Thank you for the Ids though, I really appreciate it. 

 

Does this make me the only "1" under october for Solenopsis invicta in this chart?

http://www.formicult...ngmating-chart/



#5 Offline drtrmiller - Posted October 11 2017 - 11:16 AM

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S invicta? 
Does this make me the only "1" under october for Solenopsis invicta in this chart?
http://www.formicult...ngmating-chart/

 
Since they are a non-native tropical species, they will fly whenever weather permits and food and water are abundant.  That's climate change.



#6 Offline T.C. - Posted October 11 2017 - 11:19 AM

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S invicta? Maaaaaaan, that is a bummer. They've overwhelmed georgia to such a degree that i'm almost uninterested in raising them. So many stings as a child. I would feel like i'm raising satan instead of an ant colony.

 

Haha, yeah. That is how most feel about this species. It if was mine I would step on it.



#7 Offline KalenH - Posted October 11 2017 - 11:26 AM

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S invicta? 
Does this make me the only "1" under october for Solenopsis invicta in this chart?
http://www.formicult...ngmating-chart/

 
Since they are a non-native tropical species, they will fly whenever weather permits and food and water are abundant.  That's climate change.

 

I suppose that is one of the contributors to their success in "the south"?

 

I see that you're in Georgia as well. Can we expect any more nuptial flights out of non-invictus species in the near future or should I accept that I'll have to start come Spring?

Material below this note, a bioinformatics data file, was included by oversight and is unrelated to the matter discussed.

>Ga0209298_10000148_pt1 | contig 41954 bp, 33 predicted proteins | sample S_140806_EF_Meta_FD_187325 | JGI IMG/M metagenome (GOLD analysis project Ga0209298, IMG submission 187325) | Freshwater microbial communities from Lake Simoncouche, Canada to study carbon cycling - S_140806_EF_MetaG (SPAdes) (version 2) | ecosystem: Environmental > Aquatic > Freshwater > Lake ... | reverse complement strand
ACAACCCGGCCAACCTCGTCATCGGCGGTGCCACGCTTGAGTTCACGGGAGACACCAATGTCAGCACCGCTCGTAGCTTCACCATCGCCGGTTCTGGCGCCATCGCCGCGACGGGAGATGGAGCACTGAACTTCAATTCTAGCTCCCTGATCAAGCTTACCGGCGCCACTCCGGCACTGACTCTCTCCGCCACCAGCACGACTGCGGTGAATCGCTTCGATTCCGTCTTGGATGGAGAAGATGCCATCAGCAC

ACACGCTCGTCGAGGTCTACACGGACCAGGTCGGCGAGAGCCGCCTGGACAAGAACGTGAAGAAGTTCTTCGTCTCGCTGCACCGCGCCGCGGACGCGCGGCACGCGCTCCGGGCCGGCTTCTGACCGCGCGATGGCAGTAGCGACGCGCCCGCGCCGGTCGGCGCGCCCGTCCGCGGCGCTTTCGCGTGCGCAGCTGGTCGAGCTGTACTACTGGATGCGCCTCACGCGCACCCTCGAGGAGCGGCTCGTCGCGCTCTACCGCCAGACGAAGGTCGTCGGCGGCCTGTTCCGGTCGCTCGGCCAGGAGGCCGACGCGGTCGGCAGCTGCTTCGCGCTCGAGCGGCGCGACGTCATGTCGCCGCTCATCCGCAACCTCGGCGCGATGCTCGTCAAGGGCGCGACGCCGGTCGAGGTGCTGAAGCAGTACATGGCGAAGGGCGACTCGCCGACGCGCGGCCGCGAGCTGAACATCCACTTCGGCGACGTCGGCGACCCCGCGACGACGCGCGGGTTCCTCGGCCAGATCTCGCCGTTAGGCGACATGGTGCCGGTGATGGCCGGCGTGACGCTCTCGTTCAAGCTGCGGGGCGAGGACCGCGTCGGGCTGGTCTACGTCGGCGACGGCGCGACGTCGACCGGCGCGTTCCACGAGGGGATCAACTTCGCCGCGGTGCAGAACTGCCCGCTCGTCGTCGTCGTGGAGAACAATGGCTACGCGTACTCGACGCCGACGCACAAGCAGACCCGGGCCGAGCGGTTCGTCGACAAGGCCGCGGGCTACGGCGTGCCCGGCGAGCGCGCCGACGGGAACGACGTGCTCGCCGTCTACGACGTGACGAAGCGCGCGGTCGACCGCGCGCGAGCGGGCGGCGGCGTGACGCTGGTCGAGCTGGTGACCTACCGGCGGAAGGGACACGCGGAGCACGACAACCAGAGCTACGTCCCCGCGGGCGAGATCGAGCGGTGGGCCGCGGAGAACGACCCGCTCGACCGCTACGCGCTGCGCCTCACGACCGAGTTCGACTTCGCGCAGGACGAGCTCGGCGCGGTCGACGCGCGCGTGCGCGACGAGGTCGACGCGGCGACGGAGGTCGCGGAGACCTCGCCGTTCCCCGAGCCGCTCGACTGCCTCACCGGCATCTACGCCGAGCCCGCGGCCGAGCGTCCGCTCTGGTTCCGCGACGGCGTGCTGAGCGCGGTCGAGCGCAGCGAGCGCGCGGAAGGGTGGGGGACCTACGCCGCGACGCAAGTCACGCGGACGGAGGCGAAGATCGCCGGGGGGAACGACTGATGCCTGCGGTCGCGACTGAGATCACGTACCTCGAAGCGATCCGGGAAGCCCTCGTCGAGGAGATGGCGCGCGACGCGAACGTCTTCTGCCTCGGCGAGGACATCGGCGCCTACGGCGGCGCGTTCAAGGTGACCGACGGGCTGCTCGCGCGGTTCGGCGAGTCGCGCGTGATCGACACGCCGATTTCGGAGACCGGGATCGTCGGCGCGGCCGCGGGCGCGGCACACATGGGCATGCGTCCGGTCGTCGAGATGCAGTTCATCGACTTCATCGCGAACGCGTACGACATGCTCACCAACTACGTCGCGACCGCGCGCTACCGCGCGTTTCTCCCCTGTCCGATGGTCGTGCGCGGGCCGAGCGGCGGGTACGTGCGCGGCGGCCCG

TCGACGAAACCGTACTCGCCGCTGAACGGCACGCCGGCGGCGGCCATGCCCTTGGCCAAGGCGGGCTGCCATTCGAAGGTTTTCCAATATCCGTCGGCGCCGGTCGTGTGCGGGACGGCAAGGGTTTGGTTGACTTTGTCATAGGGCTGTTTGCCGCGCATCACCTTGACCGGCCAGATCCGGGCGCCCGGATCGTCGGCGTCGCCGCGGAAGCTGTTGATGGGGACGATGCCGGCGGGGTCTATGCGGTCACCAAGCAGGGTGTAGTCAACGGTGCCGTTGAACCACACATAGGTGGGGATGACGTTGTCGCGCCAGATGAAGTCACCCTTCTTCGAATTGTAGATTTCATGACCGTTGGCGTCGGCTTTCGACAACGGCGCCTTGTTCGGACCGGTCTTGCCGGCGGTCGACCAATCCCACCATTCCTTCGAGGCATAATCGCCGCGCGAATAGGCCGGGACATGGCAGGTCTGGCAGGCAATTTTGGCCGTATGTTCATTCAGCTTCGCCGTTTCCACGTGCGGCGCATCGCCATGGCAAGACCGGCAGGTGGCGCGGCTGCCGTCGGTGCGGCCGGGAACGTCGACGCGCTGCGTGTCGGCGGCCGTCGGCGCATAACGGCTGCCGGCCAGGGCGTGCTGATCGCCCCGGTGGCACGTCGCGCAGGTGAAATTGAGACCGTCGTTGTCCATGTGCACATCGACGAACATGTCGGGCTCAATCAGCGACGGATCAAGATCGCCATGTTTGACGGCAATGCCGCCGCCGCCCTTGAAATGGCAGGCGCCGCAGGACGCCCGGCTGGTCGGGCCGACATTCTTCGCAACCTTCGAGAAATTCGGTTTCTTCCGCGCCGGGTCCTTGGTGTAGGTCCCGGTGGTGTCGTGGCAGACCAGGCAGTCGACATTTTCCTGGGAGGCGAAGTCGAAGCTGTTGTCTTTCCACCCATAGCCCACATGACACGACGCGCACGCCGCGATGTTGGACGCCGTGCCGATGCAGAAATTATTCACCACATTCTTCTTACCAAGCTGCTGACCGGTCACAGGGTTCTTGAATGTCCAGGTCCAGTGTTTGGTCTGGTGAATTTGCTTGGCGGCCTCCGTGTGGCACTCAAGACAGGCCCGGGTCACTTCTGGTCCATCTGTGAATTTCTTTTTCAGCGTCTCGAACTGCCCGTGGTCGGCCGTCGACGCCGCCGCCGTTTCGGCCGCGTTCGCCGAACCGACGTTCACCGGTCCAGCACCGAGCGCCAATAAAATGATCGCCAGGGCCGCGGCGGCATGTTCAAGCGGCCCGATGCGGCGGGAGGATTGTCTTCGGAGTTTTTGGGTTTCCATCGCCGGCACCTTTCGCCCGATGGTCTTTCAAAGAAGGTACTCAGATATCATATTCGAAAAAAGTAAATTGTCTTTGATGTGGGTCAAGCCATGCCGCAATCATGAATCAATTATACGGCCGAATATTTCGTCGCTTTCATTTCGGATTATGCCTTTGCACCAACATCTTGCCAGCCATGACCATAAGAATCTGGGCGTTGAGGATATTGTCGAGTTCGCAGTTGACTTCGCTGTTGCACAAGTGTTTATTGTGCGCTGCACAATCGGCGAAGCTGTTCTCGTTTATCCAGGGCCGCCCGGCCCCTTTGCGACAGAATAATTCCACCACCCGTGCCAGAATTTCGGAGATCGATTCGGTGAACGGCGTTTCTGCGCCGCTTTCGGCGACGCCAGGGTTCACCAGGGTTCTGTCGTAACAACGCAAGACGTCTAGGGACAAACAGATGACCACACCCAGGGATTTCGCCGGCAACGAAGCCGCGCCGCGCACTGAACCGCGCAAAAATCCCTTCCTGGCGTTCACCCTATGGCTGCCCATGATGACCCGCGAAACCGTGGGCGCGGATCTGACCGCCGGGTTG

S invicta? Maaaaaaan, that is a bummer. They've overwhelmed georgia to such a degree that i'm almost uninterested in raising them. So many stings as a child. I would feel like i'm raising satan instead of an ant colony.

 

Haha, yeah. That is how most feel about this species. It if was mine I would step on it.

 

My joke to my cube partner was that I'm as likely to put them in the oven as I am to keep them. I may keep them for a couple months and then release them. My expectation is they'll probably speed through population production so fast i'd be struggling to keep up with them by spring. 



#8 Offline T.C. - Posted October 11 2017 - 11:52 AM

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Sounds good. However don't release them. Just freeze them, then throw them away to avoid environmental hazards.:)

#9 Offline Connectimyrmex - Posted October 12 2017 - 8:46 PM

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In Hawaii, there were so many Solenopsis geminata colonies, with queens running around on almost every tennis court past 7pm on certain days. Rather than disliking this species (I have gotten stung thousands of times :P), I actually love them, because they introduced me to ant keeping.


Hawaiiant (Ben)

Keeper of
Miniature Labradoodle
Baby Wolf Spider
Mud Dauber wasp larvae
Ochetellus Glaber
Solenopsis Geminata
Brachymyrmex Obscurior
Cardiocondyla Emeryi
Tetramorium Bicarinatum
Plagiolepis Alluaudi
Anoplolepis Gracilipes
Technomyrmex Difficilis
Pheidole Megacephala
Aholehole fish
Cowrie snail
Sea Fan Worm
100+ sea squirts
Tree seedlings
Ghost Crab
Day Gecko
Small Fat Centipede
Endemic Lacewing larva
Vernal Pool shrimps